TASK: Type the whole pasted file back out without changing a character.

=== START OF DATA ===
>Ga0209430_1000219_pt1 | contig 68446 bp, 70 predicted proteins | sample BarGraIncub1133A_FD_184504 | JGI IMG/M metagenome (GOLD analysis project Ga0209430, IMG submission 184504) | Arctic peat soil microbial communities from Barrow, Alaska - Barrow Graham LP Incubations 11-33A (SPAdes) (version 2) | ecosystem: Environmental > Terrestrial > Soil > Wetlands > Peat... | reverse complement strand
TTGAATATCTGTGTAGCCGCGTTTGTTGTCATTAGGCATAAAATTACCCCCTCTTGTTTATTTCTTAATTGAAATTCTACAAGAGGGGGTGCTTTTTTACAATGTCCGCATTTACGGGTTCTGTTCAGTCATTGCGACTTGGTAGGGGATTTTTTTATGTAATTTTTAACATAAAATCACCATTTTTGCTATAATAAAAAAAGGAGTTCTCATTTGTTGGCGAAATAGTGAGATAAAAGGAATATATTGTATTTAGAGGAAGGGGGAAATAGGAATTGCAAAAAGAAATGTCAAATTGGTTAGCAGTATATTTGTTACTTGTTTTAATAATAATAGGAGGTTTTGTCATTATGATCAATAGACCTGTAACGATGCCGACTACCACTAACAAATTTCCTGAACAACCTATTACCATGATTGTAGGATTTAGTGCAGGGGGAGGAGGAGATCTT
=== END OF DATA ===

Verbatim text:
>Ga0209430_1000219_pt1 | contig 68446 bp, 70 predicted proteins | sample BarGraIncub1133A_FD_184504 | JGI IMG/M metagenome (GOLD analysis project Ga0209430, IMG submission 184504) | Arctic peat soil microbial communities from Barrow, Alaska - Barrow Graham LP Incubations 11-33A (SPAdes) (version 2) | ecosystem: Environmental > Terrestrial > Soil > Wetlands > Peat... | reverse complement strand
TTGAATATCTGTGTAGCCGCGTTTGTTGTCATTAGGCATAAAATTACCCCCTCTTGTTTATTTCTTAATTGAAATTCTACAAGAGGGGGTGCTTTTTTACAATGTCCGCATTTACGGGTTCTGTTCAGTCATTGCGACTTGGTAGGGGATTTTTTTATGTAATTTTTAACATAAAATCACCATTTTTGCTATAATAAAAAAAGGAGTTCTCATTTGTTGGCGAAATAGTGAGATAAAAGGAATATATTGTATTTAGAGGAAGGGGGAAATAGGAATTGCAAAAAGAAATGTCAAATTGGTTAGCAGTATATTTGTTACTTGTTTTAATAATAATAGGAGGTTTTGTCATTATGATCAATAGACCTGTAACGATGCCGACTACCACTAACAAATTTCCTGAACAACCTATTACCATGATTGTAGGATTTAGTGCAGGGGGAGGAGGAGATCTT